WASHINGTON — The Aerospace Industries Association is calling on the U.S. Defense Department to develop a defense industrial policy.
Jim Albaugh, chairman of the industry group, told a media roundtable Jan. 12 that the United States must decide which technologies are critical to national security and invest in those specific sectors.
Failing to do so would result in the loss of industrial capability, he said.
“Look at the U.K., for instance. They used to build a lot of airplanes over there; they don’t build airplanes anymore,” Albaugh said.
However, the United Kingdom did establish a defense industrial policy that identified more than a half-dozen key technologies the nation would nurture and procure domestically. The United States, he said, must do the same.
“I think we do need to start with what are the key technologies that, as a country, we need to maintain. Maybe we’re going to say it’s not aircraft, maybe it’s cyber, but let’s decide on what those technologies are. And let’s make sure we have an industrial policy that addresses how we’re going to have competition, how we’re going to nurture those capabilities, so that when the threat is real, we can address those threats,” Albaugh said.
He emphasized that he was not talking about specific programs or hardware, but rather overall industrial capabilities.
David Berteau, an analyst at the Center for Strategic and International Studies, agreed that a defense industrial policy is essential.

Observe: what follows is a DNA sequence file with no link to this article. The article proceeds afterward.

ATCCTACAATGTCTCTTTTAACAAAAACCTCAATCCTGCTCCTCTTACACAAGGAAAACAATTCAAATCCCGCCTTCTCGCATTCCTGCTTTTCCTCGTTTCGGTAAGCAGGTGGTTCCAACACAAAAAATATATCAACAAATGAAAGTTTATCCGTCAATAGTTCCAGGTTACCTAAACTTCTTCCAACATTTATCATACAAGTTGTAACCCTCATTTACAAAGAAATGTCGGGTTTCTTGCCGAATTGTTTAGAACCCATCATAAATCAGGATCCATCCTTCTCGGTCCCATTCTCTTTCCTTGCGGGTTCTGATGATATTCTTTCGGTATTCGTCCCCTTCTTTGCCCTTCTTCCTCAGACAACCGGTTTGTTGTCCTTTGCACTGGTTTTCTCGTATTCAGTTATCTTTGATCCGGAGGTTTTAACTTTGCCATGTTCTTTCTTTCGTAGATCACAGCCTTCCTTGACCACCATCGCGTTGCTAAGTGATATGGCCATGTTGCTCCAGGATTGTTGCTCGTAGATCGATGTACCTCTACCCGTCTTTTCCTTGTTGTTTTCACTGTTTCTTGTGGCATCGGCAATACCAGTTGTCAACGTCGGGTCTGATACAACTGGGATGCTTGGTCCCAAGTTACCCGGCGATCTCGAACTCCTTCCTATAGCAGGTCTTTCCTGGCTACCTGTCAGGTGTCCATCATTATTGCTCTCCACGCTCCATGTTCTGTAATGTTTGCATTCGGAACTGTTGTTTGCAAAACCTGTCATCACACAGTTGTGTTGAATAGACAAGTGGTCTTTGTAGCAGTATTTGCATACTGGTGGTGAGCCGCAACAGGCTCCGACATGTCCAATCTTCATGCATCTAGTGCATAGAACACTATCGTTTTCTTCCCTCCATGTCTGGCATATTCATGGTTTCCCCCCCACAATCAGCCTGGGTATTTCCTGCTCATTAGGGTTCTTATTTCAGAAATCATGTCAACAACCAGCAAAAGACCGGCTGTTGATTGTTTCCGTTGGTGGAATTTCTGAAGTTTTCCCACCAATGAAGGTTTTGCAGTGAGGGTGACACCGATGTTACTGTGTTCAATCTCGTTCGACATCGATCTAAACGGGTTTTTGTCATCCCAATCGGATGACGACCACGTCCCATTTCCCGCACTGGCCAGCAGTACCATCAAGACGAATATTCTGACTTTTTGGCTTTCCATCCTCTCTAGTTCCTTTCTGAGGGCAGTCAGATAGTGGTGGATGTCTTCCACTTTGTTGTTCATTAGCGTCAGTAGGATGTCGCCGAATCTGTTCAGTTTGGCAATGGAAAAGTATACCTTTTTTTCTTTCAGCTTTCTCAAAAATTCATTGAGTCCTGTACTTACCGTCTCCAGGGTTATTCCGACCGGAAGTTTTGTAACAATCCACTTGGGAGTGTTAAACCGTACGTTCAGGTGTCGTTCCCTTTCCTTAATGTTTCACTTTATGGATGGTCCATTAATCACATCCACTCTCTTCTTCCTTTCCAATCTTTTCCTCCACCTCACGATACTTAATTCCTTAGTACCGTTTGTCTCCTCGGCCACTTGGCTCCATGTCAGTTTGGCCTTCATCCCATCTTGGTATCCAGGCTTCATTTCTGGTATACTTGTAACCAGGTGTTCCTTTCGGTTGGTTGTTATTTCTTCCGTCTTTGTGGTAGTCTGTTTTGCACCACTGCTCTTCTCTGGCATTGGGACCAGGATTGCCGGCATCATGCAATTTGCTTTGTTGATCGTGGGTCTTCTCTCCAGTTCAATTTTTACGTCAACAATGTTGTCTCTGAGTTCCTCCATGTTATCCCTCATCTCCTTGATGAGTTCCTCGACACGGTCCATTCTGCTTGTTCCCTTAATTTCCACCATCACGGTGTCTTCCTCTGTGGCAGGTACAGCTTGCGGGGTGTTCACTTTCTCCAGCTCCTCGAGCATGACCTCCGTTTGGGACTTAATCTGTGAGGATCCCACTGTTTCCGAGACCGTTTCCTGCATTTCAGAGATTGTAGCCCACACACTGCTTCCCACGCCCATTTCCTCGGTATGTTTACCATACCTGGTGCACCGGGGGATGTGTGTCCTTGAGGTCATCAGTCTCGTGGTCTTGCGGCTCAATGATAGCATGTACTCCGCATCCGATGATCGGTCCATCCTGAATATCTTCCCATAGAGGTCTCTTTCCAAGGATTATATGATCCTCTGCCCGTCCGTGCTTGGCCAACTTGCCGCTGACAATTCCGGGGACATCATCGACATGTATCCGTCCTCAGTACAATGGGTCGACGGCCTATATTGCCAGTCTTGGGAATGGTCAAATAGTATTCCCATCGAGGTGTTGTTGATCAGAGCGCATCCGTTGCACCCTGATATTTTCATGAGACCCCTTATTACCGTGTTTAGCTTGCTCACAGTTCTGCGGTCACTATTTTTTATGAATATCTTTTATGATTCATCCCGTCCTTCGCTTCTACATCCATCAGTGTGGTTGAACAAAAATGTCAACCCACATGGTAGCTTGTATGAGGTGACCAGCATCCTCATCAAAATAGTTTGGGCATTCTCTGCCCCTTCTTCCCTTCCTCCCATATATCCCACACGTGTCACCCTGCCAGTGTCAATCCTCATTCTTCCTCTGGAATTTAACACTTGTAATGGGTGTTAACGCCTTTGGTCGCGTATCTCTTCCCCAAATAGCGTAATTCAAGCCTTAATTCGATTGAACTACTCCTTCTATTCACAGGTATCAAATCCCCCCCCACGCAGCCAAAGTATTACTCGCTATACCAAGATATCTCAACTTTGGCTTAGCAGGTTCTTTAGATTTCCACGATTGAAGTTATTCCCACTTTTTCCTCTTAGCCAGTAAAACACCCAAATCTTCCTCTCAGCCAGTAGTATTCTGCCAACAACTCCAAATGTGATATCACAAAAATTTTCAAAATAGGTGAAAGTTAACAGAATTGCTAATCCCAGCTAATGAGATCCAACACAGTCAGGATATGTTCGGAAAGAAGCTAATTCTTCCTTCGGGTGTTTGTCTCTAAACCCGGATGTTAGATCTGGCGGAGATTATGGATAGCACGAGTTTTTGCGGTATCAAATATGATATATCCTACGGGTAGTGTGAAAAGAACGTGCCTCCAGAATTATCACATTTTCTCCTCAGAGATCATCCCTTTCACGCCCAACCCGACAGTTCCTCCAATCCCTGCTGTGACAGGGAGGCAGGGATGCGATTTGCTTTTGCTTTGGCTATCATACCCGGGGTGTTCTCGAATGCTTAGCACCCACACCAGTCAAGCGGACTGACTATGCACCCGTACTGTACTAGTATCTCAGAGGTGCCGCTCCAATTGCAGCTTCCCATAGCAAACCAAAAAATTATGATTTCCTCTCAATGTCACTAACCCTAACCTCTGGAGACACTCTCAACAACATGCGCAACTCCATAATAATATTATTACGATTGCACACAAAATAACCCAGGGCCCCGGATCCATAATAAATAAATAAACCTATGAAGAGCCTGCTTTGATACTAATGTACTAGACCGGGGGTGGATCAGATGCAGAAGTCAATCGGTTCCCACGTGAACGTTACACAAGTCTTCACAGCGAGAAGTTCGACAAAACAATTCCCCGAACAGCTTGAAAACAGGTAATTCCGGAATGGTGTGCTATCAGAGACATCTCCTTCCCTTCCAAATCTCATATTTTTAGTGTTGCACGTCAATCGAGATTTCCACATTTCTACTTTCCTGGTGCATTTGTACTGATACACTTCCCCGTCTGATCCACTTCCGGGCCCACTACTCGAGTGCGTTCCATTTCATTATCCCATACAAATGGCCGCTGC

“It’s a critical question of what kind of capabilities do you need to have and where do you need to have them, in an era where you have global sourcing at every level from the end item all the way down to the very finest electronic subcomponents,” he said.
The problem, Berteau said, is that there is not enough information to ascertain what technologies need to be fostered. The Defense Department must improve its gathering and use of data in order to determine what technologies and capabilities will be most useful in the future, Berteau said.
“It’s very hard to come up with a defensible set of policy prescriptions unless you’ve got the analysis that supports them,” he said.
Perhaps the greatest challenge for designing such a policy is the tendency to favor existing capabilities over developing future technologies, Berteau said.
“There is a tendency to want to support what you have rather than support the investment in what you’re going to need,” he said.
Still, the Defense Department has begun making preliminary sector-by-sector assessments of the technology base needed for the years ahead, Berteau said.